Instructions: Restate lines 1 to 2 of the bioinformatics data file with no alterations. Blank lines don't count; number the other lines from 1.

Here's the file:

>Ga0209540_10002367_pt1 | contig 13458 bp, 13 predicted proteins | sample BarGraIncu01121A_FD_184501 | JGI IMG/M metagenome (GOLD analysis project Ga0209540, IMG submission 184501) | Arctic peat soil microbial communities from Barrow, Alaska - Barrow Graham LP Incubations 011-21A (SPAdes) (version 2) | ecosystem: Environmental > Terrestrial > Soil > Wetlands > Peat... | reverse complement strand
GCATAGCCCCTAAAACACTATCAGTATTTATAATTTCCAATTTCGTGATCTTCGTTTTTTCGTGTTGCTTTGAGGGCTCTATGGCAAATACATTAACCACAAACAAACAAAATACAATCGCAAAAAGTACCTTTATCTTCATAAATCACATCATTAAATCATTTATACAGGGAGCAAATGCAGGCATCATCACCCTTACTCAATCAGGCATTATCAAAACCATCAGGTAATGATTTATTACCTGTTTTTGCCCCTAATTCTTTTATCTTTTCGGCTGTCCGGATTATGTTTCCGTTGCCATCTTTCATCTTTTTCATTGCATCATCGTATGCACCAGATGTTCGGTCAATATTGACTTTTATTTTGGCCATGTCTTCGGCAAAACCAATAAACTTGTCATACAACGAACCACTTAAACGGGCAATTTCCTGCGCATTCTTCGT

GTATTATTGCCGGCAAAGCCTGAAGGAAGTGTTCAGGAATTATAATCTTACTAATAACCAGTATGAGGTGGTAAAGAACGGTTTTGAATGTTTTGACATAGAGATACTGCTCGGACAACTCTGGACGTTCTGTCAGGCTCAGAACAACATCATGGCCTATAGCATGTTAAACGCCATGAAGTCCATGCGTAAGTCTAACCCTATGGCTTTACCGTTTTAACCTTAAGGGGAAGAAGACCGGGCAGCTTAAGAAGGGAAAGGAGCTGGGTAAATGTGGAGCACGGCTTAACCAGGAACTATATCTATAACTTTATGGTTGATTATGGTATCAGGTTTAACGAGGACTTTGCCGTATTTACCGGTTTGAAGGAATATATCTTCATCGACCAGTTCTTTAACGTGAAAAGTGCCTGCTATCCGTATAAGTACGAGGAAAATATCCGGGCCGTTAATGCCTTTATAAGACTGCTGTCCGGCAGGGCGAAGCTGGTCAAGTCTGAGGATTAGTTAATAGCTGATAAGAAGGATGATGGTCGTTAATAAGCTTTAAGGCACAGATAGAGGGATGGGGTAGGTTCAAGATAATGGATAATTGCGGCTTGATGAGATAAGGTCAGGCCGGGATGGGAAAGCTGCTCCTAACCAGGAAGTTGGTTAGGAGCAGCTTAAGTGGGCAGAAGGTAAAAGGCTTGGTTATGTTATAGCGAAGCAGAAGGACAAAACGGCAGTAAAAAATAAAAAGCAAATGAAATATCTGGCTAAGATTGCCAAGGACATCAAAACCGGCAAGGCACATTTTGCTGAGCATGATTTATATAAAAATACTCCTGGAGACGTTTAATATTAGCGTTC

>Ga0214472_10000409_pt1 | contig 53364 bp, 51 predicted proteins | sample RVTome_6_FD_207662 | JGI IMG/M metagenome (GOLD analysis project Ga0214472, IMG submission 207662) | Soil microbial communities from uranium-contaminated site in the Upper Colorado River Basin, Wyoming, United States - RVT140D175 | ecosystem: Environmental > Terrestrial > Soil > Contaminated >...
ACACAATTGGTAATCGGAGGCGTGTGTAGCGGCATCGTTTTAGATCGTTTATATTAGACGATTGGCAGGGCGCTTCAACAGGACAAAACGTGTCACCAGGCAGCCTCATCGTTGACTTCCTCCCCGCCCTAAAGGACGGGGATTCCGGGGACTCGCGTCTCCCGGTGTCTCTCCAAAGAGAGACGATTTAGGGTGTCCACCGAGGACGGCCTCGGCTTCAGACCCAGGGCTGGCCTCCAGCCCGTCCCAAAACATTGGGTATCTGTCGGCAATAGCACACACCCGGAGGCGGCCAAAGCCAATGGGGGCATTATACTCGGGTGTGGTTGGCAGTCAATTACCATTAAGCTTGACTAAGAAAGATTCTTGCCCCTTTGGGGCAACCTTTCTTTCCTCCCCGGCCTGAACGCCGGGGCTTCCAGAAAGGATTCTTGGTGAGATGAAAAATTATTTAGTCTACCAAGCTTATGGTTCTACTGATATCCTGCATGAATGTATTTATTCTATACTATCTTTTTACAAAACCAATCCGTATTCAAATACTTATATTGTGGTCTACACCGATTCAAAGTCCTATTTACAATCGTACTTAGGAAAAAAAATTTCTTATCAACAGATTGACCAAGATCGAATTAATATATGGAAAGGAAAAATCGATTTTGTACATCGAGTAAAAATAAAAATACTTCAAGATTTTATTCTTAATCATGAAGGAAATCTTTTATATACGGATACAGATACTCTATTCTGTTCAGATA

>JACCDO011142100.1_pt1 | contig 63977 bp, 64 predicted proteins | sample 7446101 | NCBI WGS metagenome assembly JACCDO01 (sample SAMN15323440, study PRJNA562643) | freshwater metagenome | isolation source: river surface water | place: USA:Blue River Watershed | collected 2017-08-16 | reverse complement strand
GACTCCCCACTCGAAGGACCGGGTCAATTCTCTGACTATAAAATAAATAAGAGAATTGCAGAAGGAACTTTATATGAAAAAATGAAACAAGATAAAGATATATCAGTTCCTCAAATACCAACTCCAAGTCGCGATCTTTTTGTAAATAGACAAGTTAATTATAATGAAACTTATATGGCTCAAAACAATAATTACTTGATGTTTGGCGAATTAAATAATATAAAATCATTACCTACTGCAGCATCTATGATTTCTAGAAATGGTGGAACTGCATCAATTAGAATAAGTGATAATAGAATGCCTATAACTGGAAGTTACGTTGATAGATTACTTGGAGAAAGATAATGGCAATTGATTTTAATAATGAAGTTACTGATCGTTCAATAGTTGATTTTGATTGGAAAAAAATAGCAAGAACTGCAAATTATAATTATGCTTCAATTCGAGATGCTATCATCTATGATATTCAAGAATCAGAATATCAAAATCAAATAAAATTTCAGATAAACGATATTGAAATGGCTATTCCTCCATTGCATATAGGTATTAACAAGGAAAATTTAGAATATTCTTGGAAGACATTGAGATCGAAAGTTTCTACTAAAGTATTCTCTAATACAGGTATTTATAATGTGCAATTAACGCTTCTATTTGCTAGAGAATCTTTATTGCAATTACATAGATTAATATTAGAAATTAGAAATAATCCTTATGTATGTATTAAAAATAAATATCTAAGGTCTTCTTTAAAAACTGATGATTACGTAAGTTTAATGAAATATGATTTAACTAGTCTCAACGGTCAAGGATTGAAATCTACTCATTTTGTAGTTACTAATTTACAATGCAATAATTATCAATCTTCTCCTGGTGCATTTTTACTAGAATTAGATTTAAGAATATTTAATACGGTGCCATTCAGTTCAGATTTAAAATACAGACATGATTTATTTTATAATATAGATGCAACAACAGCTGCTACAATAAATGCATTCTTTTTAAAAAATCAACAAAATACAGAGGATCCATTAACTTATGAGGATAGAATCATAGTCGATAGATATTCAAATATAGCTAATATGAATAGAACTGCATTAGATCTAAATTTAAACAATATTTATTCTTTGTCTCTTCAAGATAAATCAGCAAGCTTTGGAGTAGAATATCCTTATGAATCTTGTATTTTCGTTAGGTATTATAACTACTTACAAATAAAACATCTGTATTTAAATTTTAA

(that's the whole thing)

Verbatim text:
>Ga0209540_10002367_pt1 | contig 13458 bp, 13 predicted proteins | sample BarGraIncu01121A_FD_184501 | JGI IMG/M metagenome (GOLD analysis project Ga0209540, IMG submission 184501) | Arctic peat soil microbial communities from Barrow, Alaska - Barrow Graham LP Incubations 011-21A (SPAdes) (version 2) | ecosystem: Environmental > Terrestrial > Soil > Wetlands > Peat... | reverse complement strand
GCATAGCCCCTAAAACACTATCAGTATTTATAATTTCCAATTTCGTGATCTTCGTTTTTTCGTGTTGCTTTGAGGGCTCTATGGCAAATACATTAACCACAAACAAACAAAATACAATCGCAAAAAGTACCTTTATCTTCATAAATCACATCATTAAATCATTTATACAGGGAGCAAATGCAGGCATCATCACCCTTACTCAATCAGGCATTATCAAAACCATCAGGTAATGATTTATTACCTGTTTTTGCCCCTAATTCTTTTATCTTTTCGGCTGTCCGGATTATGTTTCCGTTGCCATCTTTCATCTTTTTCATTGCATCATCGTATGCACCAGATGTTCGGTCAATATTGACTTTTATTTTGGCCATGTCTTCGGCAAAACCAATAAACTTGTCATACAACGAACCACTTAAACGGGCAATTTCCTGCGCATTCTTCGT